I’m excited to work in the Product Design team at Nine because I believe that a free, fair, and reliable press is a cornerstone of a just society, and that securing a sustainable future for journalism is a critical challenge for humanity. Working here gives me a way to directly contribute to solving wicked problems, which gives me a sense of purpose and hope.
Before joining the Product Design team at Fairfax Nine, I worked here as a UX / Design Researcher. Before that I was a Lecturer in Anthropology at the University of Vermont (2012-2014), a post-doctoral researcher at Rutgers University (2010-2012), and a grad researcher in socio-cultural anthropology and member of the Centre for Society, Technology, and Development at McGill University (2002-2010). In my academic career, I focused on political ecology and cultural politics, specifically by working on Indigenous rights, ethnic conflict, and land tenure in rural Kenya (if you really want to get nerdy, here’s where to find my PhD thesis).
My job title is “Product Designer” and my day to day is about service design and strategic design. Really, I see it as a way to practice engaged anthropology, but with more effective visual communication techniques.
The ingredients I need to make me a great Product Designer
Information. It’s the raw material for all of my work.
Fearless collaborators. We won’t invent the future if we’re afraid of it.
The keys to the city. The freedom to explore and investigate everywhere unlocks opportunities.
My super powers
What tools, apps and tech do I excel at?
Service design methods and techniques, including research (mixed-methods with a qualitative skew, for exploration and evaluation), facilitating collaboration (for synthesis, ideation, and decision-making), and prototyping (especially lower-fi conceptual and service prototypes).
Service mapping and modeling techniques like journey maps, service blueprints, ecosystem maps, which I’ll often use Lucidchart to digitize.
Information management to enable continuous learning, especially by the Product + Design teams. My favourite tools at the moment are Confluence (for documentation) and Airtable (for building and working with larger, more complex data sets), but Google Docs and Sheets also work for some things.
What are some of my superstar soft skills?
Listening. This is bread and butter for a researcher, and incredibly useful for anyone who wants to collaborate effectively with others. I wrote a short article about how active listening is a key difference between conversations and interviews.
Reframing questions and re-articulating ideas. Words are among the most powerful, most frequently used tools we have. It’s important to try to find all the best ones.
Facilitating collaboration and building consensus. This is the most challenging part of my job, but it’s worth the effort. Designing and facilitating effective collaboration and consensus-building activities pays off in alignment and shared vision.
How I like to work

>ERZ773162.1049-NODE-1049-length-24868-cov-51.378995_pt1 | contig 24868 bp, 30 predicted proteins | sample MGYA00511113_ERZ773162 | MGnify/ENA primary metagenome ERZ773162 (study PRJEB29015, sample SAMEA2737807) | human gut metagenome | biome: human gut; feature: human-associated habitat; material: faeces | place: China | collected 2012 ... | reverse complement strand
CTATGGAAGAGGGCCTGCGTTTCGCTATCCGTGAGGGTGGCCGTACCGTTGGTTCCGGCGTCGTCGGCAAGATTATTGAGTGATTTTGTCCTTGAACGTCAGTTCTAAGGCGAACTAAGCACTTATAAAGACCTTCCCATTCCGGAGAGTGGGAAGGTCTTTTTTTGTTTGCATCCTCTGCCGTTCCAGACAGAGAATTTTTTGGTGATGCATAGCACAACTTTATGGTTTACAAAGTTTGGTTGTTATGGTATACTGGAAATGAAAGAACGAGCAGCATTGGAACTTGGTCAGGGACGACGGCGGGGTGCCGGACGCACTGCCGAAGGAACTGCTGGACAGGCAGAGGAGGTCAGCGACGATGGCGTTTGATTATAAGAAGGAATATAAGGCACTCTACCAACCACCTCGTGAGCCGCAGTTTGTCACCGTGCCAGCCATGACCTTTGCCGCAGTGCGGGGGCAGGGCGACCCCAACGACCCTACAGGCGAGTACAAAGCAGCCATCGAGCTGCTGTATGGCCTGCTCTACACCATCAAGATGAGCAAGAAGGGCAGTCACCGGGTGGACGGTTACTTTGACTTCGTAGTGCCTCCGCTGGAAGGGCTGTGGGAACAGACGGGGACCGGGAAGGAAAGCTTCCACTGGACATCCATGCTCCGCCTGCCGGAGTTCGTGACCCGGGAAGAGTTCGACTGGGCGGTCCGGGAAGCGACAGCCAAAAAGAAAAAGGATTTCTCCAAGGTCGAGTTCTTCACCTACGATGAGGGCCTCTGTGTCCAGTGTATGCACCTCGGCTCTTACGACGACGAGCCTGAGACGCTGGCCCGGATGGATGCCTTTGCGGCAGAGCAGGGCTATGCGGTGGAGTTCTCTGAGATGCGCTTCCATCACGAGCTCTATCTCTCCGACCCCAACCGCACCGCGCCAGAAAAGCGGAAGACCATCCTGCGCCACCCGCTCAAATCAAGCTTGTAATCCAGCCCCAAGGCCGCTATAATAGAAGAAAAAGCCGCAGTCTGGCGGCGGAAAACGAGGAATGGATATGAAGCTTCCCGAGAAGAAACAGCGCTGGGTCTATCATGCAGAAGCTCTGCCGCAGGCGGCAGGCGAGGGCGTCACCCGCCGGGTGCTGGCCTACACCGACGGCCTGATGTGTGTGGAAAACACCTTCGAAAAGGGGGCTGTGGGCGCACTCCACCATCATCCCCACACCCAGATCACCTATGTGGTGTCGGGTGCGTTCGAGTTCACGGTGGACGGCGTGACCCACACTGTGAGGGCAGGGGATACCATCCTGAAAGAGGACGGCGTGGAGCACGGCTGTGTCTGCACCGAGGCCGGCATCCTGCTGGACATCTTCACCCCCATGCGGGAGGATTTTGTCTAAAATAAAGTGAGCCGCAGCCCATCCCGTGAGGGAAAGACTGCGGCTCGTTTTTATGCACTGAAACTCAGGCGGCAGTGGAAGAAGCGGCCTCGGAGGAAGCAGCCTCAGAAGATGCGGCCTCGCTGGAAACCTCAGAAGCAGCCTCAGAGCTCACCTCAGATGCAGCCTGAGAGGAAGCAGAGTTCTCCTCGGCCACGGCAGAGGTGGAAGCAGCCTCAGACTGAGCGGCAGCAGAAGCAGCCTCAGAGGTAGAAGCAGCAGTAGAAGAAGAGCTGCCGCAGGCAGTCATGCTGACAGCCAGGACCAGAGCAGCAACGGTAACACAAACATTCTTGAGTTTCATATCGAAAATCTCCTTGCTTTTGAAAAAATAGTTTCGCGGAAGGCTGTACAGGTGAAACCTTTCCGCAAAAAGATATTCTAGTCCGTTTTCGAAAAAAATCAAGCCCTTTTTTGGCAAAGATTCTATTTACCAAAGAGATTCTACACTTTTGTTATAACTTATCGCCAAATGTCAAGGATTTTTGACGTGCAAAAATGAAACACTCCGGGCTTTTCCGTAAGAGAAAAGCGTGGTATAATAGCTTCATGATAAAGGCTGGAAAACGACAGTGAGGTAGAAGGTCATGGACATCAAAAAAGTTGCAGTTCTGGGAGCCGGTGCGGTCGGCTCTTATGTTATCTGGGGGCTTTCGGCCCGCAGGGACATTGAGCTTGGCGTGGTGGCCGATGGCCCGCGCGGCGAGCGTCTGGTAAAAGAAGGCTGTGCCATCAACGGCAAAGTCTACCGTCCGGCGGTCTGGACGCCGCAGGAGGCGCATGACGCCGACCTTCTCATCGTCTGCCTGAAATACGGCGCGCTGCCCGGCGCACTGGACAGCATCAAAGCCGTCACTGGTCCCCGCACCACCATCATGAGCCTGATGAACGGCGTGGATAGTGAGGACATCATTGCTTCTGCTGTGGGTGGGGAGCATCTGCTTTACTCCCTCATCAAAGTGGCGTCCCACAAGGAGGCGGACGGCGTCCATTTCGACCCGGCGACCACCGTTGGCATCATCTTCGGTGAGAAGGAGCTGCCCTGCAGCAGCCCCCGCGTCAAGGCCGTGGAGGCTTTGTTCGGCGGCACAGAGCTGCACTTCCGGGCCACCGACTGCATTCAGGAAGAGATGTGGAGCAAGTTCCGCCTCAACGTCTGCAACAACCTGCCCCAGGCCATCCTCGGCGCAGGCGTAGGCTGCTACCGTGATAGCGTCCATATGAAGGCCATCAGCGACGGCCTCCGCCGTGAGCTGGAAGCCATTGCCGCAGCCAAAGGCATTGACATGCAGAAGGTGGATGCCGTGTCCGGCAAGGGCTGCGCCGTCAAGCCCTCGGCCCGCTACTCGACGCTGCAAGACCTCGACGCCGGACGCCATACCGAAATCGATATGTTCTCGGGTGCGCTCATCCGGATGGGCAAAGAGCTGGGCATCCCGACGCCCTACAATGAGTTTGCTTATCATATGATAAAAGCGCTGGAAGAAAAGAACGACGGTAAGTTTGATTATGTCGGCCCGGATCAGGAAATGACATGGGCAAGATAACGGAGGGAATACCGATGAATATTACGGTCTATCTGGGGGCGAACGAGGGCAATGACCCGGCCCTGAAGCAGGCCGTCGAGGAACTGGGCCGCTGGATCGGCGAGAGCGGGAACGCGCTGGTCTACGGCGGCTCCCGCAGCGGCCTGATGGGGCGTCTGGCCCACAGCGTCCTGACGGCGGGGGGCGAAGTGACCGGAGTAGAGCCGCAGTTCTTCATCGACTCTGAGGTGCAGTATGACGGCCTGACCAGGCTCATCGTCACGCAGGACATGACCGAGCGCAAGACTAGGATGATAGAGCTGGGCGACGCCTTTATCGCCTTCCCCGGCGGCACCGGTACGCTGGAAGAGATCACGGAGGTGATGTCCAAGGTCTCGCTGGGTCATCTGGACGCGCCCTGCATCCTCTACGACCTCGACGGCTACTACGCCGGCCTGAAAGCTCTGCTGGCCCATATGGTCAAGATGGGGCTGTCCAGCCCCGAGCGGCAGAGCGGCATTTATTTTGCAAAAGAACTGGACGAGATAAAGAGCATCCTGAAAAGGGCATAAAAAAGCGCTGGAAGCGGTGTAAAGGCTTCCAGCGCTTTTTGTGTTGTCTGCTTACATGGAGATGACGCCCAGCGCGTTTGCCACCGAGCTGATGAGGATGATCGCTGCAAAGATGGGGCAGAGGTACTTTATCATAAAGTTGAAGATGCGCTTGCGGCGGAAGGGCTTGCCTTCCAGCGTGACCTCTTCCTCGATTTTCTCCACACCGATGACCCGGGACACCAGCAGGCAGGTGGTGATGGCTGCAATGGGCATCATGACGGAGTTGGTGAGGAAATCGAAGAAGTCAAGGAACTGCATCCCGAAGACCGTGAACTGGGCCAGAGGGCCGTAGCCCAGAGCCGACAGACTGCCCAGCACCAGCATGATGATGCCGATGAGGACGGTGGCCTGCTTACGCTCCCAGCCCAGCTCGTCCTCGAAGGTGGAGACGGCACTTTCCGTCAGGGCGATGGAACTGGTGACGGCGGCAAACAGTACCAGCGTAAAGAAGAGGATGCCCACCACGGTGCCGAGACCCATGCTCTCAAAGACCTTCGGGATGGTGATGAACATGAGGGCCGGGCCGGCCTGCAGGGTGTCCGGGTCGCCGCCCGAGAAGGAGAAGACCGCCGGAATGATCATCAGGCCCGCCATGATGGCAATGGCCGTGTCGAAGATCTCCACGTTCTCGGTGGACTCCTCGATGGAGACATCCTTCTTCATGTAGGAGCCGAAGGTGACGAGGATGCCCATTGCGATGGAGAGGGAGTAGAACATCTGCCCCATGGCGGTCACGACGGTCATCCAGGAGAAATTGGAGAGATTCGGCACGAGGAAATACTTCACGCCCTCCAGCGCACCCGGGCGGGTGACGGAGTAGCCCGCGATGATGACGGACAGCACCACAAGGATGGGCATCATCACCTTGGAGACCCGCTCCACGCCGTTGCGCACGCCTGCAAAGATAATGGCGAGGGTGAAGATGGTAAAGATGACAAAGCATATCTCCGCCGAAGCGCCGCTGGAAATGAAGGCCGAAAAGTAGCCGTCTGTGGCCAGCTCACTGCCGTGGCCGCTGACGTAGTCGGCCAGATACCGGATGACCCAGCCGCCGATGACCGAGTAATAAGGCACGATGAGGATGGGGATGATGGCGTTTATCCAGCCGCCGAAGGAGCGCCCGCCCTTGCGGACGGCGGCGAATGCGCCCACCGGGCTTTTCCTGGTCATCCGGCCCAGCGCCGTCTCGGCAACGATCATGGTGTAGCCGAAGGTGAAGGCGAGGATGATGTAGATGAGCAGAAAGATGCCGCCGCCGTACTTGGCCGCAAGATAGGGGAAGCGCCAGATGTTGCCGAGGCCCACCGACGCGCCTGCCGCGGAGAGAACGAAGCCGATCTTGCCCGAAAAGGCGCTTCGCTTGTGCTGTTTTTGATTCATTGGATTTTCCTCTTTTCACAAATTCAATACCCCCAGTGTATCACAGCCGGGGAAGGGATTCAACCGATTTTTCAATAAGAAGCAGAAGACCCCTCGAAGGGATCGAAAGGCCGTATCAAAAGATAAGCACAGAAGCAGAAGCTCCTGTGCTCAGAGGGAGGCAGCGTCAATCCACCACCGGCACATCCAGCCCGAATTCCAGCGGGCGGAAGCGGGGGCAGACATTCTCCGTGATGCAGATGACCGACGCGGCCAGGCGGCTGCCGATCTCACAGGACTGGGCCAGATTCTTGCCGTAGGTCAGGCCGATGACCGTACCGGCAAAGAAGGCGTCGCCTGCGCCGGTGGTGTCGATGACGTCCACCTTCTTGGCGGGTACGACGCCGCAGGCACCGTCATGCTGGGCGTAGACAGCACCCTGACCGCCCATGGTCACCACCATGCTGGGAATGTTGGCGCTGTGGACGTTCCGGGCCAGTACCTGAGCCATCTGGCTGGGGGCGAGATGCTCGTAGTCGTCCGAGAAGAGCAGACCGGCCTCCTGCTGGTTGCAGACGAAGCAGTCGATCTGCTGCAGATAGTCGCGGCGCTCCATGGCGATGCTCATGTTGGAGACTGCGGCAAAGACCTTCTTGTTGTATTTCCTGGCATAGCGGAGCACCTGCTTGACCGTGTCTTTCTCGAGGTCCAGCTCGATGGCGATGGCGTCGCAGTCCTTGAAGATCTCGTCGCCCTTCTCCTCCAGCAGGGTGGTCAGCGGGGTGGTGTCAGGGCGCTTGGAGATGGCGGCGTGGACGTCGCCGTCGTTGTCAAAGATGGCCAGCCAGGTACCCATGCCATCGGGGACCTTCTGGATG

What are my general office hours?
REDACTED – I’ll just keep this private for now…
How do I prefer to work on new ideas?
Transparently and collaboratively. Every concept, statement, question, prototype, and artefact is a hypothesis open to (constructive) critical evaluation, to help us learn. YMMV.
How do I respond to interruptions?
I welcome them, but I might need a moment to finish a thought. When I really need to concentrate, I like to find a quiet place to avoid interruptions. If you can’t find me, ping me on slack and I’ll get back to you when I can.
How I like to communicate and be communicated to
I’m intrigued by and actively learning about Radical Candor, and Non-Violent Communication. Constructive, compassionate critique seems a good direction to go.
How do I like to ask for input on ideas?
I often put ideas out into the world as statements (in words, in images, in other formats), so keep in mind what I wrote about how I prefer to work on new ideas . Assume it’s implied that I want input – and if you’re not sure (or not sure what kind of input I’m after), just ask. I’ll try to do better at explicitly asking for input and being clear about what I’m looking for.
What’s the best way to ask me for feedback?
I generally assume that if you’ve put something out there, you’re open to input
What’s the best way to give me feedback on something I’ve suggested?
Directly. I try not to be precious about my ideas (and if I’m being precious about my ideas, please tell me). Publicly or privately, verbally or in writing (or even a sketch or gif if you like). Do expect I’ll ask questions, and remember that I’m asking questions to help me understand your feedback, not to prove you wrong.
What’s my day-to-day communication style?
Somewhere between professor and pirate. I sometimes use words with too many syllables, and I often drop F-bombs. Sorry in advance.
How I learn
I consume a lot of information to stimulate learning – mostly writing (books, articles, blogs), sometimes video, rarely from podcasts, but often from music. And still, there’s too much content.
I write, sketch, and discuss to work through ideas, either alone or with others. I spend too much time on the Twitter, but I find it’s a useful forum for finding more things to read, watch, and listen to, and also to find people to discuss with.
I practice as much as possible, with intention. And I love to get constructive feedback that helps me learn and improve.
In late 2018 or early 2019, my team used the “My User Manual” play to get to know one another and to set out our strengths and preferences so we could work better together. I may have been a bit too earnest with it.
If you made it this far down the page, thanks for reading.
Like with every post on this blog, consider this an invitation to join in thinking together, and maybe doing together. Why not get in touch with me on the Get in touch on the Fediverse to share your thoughts?